Encodings of transmissions such as TV, radio, microwave data transmissions, occur at a number of different layers. Essentially there is a protocol stack.
Someone looking at a transmission can infer information in a lot of ways. The mere existence of a signal with enough pattern to suggest intelligent life communicates a lot - a lot more than just "there's other intelligent life". The volume of transmissions alone would say a lot, especially if observed across decades. The timing of transmissions would suggest things like: night and day correspond to different levels and kinds of activities.
Starting at the bottom of the transmission's "stack", a few suppositions could be made: light seems to be the only reasonable transmission medium at distances where "alien" makes sense. Up until 20 or so years ago, a good percentage of the transmissions from earth were analog.
At the lowest "protocol" level our methods for analog encoding info onto light were pretty simple: vary amplitude, vary frequency, vary phase. So it seems like most "aliens" capable of receiving electromagnetic (light) transmissions would be able to detect the fact that our transmissions varied one or two of these very basic properties. And with that they begin the decoding process. If they received an AM radio transmission, it would be easy to recover the original waves of what we call sound. Assuming the aliens had some sense that responded to our "sound" waves (or alternatively responded directly to the raw AM waves), they could "hear" the message pretty much the same way the radio station created it.
They would then have the problem of interpreting our language, but it's not much of a stretch (though it might take a long time) to imagine that happening, given what linguists on Earth are capable of.
Once they've decoded AM radio and some of our natural languages, then decoding something else, maybe FM radio, becomes much easier. From there, maybe not too hard to decode the audio portion of TV signals.
Decoding video would be greatly aided if the aliens had a sense(s) similar to (or the same as) sight and had similar persistence of vision. Someone analyzing a video transmission at the lowest level could piece together several layers of repetition: the scan lines repeat something like 15000 times a second and the frames repeat about 30 times a second and the frames might be interlaced. One could see that each scan line is usually pretty similar to the one before it. A map could be drawn that shows how each scan line morphs into the line that follows it. After drawing a few hundred of those a frame would appear. Also the vertical blanking interval would be a clue that would signal the end of one frame and the beginning of the next. Each frame would generally look similar to the previous one, but usually some changes. This would suggest a series of pictures of something that changes over time. In other words video. The accompanying audio could be easily correlated with the movement of mouths, things impacting each other, and so on.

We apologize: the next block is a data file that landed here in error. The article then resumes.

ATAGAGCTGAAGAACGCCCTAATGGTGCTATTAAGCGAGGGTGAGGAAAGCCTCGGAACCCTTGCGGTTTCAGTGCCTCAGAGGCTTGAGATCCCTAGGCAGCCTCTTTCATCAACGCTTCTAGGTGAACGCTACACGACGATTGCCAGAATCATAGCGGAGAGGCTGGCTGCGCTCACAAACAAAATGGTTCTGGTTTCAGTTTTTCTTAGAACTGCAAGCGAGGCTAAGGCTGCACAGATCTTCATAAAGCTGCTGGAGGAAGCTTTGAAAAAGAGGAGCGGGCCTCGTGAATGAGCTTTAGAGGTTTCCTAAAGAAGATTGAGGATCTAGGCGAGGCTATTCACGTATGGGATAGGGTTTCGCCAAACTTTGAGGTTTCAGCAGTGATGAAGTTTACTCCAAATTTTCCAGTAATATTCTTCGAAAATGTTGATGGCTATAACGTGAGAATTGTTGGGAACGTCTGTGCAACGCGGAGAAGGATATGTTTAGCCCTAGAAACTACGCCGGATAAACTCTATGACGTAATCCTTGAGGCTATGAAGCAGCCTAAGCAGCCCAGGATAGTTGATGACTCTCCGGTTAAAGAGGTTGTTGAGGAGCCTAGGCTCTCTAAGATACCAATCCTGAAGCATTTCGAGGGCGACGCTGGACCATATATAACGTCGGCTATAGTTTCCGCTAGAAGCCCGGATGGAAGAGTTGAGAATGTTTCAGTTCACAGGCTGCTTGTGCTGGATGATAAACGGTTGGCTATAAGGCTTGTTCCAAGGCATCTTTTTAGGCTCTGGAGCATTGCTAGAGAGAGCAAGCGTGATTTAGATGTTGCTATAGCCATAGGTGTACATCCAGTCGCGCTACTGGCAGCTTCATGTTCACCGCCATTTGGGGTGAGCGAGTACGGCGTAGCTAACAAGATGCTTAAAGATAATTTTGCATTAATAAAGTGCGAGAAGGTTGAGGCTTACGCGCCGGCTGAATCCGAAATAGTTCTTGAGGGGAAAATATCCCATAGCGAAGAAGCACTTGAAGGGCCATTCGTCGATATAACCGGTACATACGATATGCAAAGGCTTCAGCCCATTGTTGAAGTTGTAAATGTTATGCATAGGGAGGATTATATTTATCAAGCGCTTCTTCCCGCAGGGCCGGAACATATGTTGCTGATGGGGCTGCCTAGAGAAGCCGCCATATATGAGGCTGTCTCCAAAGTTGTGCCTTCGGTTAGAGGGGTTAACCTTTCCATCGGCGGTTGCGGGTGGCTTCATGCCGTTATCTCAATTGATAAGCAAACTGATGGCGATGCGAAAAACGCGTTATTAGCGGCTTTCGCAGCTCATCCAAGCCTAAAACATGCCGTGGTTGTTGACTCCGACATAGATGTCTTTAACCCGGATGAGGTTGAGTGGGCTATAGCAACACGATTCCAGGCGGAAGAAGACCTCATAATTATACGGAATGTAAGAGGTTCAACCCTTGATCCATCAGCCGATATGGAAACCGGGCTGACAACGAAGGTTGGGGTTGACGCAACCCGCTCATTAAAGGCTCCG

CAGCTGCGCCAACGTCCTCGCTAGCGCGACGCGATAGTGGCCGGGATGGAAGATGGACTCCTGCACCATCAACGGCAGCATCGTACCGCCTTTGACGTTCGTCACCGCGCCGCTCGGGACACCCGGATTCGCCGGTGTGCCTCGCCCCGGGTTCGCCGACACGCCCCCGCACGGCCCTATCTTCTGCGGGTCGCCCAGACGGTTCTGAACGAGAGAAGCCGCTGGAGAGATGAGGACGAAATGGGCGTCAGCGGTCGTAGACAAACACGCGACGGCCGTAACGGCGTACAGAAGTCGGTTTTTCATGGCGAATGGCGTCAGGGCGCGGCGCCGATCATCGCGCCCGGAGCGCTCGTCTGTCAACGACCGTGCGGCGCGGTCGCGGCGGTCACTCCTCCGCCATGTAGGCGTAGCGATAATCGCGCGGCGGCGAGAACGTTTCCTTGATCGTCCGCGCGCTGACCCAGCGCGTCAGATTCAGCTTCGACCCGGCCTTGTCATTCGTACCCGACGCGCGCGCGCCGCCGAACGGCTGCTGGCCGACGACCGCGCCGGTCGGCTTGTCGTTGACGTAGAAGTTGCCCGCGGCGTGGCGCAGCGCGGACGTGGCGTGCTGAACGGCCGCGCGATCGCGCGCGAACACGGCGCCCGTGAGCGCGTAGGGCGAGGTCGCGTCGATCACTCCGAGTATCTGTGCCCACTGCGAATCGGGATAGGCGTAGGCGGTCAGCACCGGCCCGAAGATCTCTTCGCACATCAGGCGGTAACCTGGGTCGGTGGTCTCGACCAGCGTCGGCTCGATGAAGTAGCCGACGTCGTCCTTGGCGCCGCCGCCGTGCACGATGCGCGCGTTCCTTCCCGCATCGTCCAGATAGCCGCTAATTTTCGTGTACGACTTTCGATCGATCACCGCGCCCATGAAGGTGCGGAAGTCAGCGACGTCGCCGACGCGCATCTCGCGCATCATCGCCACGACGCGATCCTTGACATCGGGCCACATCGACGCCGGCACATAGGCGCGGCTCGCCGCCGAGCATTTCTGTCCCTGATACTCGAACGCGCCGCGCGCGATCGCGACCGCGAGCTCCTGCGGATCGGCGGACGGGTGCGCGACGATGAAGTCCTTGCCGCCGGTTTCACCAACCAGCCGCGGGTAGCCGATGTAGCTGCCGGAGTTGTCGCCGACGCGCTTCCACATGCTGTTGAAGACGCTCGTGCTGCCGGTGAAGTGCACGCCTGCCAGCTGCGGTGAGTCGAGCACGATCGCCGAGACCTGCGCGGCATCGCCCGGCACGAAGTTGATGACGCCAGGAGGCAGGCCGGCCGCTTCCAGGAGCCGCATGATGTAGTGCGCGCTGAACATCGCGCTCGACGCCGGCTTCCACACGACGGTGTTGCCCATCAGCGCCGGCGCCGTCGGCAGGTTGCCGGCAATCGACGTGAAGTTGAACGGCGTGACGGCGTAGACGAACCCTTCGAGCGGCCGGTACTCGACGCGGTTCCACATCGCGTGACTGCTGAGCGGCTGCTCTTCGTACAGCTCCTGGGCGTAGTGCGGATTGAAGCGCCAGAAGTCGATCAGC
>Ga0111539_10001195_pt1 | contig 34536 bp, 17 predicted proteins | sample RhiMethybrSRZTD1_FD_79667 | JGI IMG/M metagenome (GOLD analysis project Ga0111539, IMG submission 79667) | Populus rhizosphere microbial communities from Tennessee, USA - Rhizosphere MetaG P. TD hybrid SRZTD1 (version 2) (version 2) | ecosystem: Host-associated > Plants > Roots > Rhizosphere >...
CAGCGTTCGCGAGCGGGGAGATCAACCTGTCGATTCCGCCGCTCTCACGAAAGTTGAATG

With the decoding of analog TV, it then becomes possible to associate spoken language with written language, from both sub titles and TV ads. And a whole lot of cultural info could be gleaned by watching TV and listening to radio. It would become clear what kind of things we cared about in these transmissions.
So when it came to decoding digital transmissions a whole lot of groundwork would already have done. For example, seeing TV broadcasts with a lot of information about the stock market would go a long way towards decoding contemporaneous digital transmissions about the stock market.